“I think it’s really important. I think people need to see how much it actually does affect me. So it doesn’t matter how I play this week, it really doesn’t. But the fact that I’m here and I’m sharing my story, hopefully can save someone’s life, I think that’s so much more important than if I make the cut or miss the cut.”
This first National EGF event of 2016 – 2017 season saw Mahmood Skaik claim the event with a Stableford score of 38 points.
Humaid Al Mazroua finished runner-up with 36 points, while third-place went to Rashid Al Jarwan with a total of 34 Stableford points.
The Best Gross Award went to Mohammed Al Hajeri who shot a four-over-par, 76 after shooting a 39 front nine and 37 back nine.
Awards were also given based on handicap with an A-Division [0-14 handicap] and B-Division [14-24 handicap] winners. Winning the A-Division Prize was Sultan Al Ali and in the B-Division equivalent it was Shawqi Sajwani who came out on top.
The event also hosted a Junior Division with six competitors that saw Alia Al Emadi win her first competition with 39 Stableford points. Her brother, Rashid, came in second ahead of Reema Al Heloo in third.
The first UAE National Monthly Medal of the 2016 – 2017 golf season will take place on December 31st at Al Zorah Golf Club.
Fiercely-competitive Suzann Pettersen has signed up for the Omega Dubai Ladies Masters, raising the prospects of an intriguing showdown with defending champion Shanshan Feng at Emirates Golf Club from December 7-10.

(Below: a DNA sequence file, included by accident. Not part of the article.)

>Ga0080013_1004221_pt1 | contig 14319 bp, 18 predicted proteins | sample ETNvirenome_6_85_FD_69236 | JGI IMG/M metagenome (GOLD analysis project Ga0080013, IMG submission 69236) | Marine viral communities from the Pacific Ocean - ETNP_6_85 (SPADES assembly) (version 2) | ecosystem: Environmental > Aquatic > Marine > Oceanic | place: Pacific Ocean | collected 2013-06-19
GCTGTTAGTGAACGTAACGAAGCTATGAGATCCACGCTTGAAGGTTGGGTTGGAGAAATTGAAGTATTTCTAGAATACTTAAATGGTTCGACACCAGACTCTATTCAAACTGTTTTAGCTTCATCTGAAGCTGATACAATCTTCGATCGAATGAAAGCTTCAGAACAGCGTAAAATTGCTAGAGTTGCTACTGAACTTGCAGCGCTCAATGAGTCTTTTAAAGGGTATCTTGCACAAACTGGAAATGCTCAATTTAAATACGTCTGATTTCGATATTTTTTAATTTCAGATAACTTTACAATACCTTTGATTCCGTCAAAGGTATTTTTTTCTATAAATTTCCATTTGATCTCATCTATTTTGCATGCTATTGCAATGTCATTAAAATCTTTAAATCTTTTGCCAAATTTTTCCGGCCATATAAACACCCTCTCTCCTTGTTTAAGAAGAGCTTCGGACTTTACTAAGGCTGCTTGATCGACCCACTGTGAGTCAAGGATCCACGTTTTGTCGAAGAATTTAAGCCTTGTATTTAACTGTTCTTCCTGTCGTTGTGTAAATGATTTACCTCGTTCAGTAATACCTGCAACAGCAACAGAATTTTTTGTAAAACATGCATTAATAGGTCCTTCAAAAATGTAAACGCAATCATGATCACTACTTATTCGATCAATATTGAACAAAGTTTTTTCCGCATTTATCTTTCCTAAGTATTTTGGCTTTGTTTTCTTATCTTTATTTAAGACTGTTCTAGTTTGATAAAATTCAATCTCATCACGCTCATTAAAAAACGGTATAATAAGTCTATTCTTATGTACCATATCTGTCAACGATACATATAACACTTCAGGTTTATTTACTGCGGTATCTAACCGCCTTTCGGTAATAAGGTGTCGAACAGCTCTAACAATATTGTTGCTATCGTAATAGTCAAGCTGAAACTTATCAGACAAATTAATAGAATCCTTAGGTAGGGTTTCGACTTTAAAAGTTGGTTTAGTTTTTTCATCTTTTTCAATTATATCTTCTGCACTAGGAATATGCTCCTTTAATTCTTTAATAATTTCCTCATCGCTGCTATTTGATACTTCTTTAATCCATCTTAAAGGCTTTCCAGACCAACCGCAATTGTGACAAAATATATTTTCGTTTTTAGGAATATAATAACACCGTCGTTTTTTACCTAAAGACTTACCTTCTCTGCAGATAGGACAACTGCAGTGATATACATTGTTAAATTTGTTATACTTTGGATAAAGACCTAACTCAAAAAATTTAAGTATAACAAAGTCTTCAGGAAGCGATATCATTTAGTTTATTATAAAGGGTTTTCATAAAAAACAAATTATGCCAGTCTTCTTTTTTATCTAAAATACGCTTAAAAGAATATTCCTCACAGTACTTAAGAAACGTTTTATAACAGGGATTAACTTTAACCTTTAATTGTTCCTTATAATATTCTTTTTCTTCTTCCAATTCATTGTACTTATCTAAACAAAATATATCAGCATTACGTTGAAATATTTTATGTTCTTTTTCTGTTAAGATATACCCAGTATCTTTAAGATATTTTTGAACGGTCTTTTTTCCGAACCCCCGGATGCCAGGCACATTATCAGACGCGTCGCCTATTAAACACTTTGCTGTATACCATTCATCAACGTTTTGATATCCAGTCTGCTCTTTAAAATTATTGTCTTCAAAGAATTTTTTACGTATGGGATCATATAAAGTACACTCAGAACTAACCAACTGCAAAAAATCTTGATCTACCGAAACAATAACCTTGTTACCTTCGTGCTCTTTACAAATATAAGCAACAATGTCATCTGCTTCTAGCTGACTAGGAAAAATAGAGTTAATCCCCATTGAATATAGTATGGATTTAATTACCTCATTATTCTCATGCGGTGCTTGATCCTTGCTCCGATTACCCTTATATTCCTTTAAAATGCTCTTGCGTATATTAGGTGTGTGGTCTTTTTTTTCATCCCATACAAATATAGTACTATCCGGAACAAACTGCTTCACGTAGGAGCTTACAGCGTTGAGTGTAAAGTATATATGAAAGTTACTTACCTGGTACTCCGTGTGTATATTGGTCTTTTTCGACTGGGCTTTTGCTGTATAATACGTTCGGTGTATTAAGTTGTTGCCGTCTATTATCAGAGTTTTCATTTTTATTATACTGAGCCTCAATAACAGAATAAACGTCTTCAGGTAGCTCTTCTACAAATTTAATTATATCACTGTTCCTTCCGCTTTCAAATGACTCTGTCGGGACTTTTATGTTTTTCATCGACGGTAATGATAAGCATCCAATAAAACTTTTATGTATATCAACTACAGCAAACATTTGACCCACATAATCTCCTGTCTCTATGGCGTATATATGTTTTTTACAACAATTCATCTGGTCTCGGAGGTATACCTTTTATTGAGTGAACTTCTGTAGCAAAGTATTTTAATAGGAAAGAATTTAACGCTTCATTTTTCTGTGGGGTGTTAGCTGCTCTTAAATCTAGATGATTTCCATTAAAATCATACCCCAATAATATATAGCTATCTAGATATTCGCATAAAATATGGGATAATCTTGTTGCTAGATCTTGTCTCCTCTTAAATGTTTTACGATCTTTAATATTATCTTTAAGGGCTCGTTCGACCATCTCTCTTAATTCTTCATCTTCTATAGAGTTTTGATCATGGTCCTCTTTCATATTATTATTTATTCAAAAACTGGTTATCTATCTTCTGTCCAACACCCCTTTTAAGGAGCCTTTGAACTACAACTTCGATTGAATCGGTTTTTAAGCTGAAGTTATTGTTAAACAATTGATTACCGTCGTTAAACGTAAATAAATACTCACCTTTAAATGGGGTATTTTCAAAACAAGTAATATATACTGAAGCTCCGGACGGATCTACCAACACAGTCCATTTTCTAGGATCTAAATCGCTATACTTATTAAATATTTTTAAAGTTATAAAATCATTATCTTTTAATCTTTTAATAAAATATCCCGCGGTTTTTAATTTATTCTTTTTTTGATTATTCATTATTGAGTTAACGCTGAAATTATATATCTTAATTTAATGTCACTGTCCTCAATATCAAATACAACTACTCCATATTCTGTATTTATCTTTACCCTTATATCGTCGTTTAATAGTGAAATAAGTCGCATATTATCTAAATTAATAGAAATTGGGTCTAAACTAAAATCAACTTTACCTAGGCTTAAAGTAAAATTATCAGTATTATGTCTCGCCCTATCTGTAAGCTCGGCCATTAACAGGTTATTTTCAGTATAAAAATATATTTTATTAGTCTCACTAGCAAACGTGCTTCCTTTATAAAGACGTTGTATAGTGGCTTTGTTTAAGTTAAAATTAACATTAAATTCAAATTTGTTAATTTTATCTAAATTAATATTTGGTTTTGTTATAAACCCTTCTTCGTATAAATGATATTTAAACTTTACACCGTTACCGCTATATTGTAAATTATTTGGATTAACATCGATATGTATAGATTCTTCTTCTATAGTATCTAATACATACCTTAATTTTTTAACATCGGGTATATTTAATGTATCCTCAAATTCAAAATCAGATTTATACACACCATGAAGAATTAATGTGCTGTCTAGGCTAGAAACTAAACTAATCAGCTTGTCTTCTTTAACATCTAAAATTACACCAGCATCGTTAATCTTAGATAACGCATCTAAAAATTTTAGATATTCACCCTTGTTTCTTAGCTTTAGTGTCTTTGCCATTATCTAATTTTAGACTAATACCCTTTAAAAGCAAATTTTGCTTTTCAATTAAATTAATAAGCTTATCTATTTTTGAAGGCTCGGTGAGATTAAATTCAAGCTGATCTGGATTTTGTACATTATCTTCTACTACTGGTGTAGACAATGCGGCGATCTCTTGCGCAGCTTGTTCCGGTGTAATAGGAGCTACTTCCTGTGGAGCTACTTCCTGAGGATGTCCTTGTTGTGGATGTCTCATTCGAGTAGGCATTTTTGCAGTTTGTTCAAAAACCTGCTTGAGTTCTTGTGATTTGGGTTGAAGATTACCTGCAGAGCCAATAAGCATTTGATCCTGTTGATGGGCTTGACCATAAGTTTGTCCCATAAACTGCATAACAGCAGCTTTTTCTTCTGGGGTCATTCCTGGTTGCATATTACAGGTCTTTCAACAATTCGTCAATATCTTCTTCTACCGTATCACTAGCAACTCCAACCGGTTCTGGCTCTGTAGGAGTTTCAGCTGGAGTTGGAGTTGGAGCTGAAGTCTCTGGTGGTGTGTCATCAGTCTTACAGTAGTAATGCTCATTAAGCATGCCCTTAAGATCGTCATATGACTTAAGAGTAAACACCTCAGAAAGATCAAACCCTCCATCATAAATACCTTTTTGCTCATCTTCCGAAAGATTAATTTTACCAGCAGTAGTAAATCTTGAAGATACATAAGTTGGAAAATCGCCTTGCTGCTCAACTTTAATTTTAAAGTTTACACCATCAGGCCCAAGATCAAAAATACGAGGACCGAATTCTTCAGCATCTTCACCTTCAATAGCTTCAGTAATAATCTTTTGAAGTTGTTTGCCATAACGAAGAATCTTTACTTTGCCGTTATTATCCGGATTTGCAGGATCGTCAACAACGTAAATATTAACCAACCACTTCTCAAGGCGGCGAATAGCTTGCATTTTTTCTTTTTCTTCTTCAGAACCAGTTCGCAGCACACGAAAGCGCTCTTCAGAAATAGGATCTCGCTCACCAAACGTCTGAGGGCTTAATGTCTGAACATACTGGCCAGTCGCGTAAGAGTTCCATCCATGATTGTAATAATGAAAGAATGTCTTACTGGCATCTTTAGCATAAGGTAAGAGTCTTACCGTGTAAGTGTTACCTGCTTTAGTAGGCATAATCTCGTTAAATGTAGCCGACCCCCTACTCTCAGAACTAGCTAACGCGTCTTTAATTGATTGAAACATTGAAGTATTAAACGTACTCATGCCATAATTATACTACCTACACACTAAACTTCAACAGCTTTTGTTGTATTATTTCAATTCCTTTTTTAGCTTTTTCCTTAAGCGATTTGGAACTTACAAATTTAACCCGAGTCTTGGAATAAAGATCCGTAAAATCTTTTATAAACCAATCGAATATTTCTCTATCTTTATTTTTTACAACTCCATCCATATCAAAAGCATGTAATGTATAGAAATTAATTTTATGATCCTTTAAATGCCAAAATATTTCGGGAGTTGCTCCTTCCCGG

The Norwegian veteran golfer will have an extra spring in her step as she will be seeking to set the record straight against Feng after finishing runner-up to the Chinese ace at the Sime Darby LPGA Malaysia in October this year.
Pettersen, a two-time major winner, will be making her maiden appearance in the season-ending Ladies European Tour event, and the 15-time champion on the LPGA Tour (seven wins on Ladies European Tour) was looking forward to the occasion.
“It will be fun playing Dubai, a city I have heard many good things from fellow players and know the tournament attracts a very strong field each year,” said the 35-year-old Norwegian.
“It will feel nice to have my name written on a famous trophy, but I don’t want to get ahead of myself and will take things as they come. It would take something special to beat the challenge, but I will try my best and see what happens.”
Popularly known by her nickname Tutta, Pettersen reached a career-high No. 2 in the world rankings after her victory in the Evian Championship in 2013 and held that position several times, most recently from August 2011 until February 2012.
With eight top-10 finishes in 20 starts, Pettersen enjoyed a solid 2016 season on the LPGA, but insisted her game turned around during the Olympics where she finished solo 10th on seven-under.
“It’s taken a while for me to wake up. But I feel like I’m swinging the best I’ve done all year. My putting is getting better. I switched to oldstyle putter. So I feel like I’m back to some good grooves on the putting,” she told the LPGA website recently.
“The Olympics is kind of where my body showed up and was excited to play. So it’s always nice when you have the desire of wanting to play well and feeling good and feeling good about your game as well.”
Mohamed Juma Buamaim, vice chairman and CEO of golf in DUBAi, the promoters and organizers of the Omega Dubai Ladies Masters, commented: “We are delighted to welcome Suzann, an exceptionally talented golfer who is a true a global ambassador for women’s golf and a tireless worker for charity.
“She remains a popular figure with fans all over the world and deservedly receives a huge reception when her name is announced on the first tee. We really look forward to seeing her play in Dubai.”